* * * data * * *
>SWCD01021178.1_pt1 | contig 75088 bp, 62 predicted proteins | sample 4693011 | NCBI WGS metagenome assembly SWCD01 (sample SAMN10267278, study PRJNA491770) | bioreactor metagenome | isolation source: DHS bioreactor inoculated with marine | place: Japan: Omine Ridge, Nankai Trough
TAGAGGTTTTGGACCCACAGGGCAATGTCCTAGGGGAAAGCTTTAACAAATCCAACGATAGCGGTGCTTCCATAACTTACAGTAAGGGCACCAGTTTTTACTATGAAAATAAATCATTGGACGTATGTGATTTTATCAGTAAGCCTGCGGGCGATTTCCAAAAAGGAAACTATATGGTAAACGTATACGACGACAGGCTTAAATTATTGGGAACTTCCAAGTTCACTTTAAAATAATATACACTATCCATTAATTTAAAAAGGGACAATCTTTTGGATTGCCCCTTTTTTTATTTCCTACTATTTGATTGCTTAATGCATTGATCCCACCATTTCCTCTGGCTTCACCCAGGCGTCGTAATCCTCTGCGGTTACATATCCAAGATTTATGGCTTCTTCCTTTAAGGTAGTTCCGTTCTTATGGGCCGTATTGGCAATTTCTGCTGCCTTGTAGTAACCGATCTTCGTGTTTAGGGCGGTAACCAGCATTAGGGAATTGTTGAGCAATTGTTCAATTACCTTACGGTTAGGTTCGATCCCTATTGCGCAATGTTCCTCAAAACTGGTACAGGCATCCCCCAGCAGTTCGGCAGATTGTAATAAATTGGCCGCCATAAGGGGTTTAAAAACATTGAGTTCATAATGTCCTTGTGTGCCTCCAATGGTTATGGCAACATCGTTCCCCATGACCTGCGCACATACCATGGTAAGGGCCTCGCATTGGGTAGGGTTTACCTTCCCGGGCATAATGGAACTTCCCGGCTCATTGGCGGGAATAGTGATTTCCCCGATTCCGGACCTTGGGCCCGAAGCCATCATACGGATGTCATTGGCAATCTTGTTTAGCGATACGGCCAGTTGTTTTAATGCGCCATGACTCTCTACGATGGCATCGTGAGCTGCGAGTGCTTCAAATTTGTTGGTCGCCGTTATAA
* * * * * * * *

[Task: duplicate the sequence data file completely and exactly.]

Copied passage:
>SWCD01021178.1_pt1 | contig 75088 bp, 62 predicted proteins | sample 4693011 | NCBI WGS metagenome assembly SWCD01 (sample SAMN10267278, study PRJNA491770) | bioreactor metagenome | isolation source: DHS bioreactor inoculated with marine | place: Japan: Omine Ridge, Nankai Trough
TAGAGGTTTTGGACCCACAGGGCAATGTCCTAGGGGAAAGCTTTAACAAATCCAACGATAGCGGTGCTTCCATAACTTACAGTAAGGGCACCAGTTTTTACTATGAAAATAAATCATTGGACGTATGTGATTTTATCAGTAAGCCTGCGGGCGATTTCCAAAAAGGAAACTATATGGTAAACGTATACGACGACAGGCTTAAATTATTGGGAACTTCCAAGTTCACTTTAAAATAATATACACTATCCATTAATTTAAAAAGGGACAATCTTTTGGATTGCCCCTTTTTTTATTTCCTACTATTTGATTGCTTAATGCATTGATCCCACCATTTCCTCTGGCTTCACCCAGGCGTCGTAATCCTCTGCGGTTACATATCCAAGATTTATGGCTTCTTCCTTTAAGGTAGTTCCGTTCTTATGGGCCGTATTGGCAATTTCTGCTGCCTTGTAGTAACCGATCTTCGTGTTTAGGGCGGTAACCAGCATTAGGGAATTGTTGAGCAATTGTTCAATTACCTTACGGTTAGGTTCGATCCCTATTGCGCAATGTTCCTCAAAACTGGTACAGGCATCCCCCAGCAGTTCGGCAGATTGTAATAAATTGGCCGCCATAAGGGGTTTAAAAACATTGAGTTCATAATGTCCTTGTGTGCCTCCAATGGTTATGGCAACATCGTTCCCCATGACCTGCGCACATACCATGGTAAGGGCCTCGCATTGGGTAGGGTTTACCTTCCCGGGCATAATGGAACTTCCCGGCTCATTGGCGGGAATAGTGATTTCCCCGATTCCGGACCTTGGGCCCGAAGCCATCATACGGATGTCATTGGCAATCTTGTTTAGCGATACGGCCAGTTGTTTTAATGCGCCATGACTCTCTACGATGGCATCGTGAGCTGCGAGTGCTTCAAATTTGTTGGTCGCCGTTATAA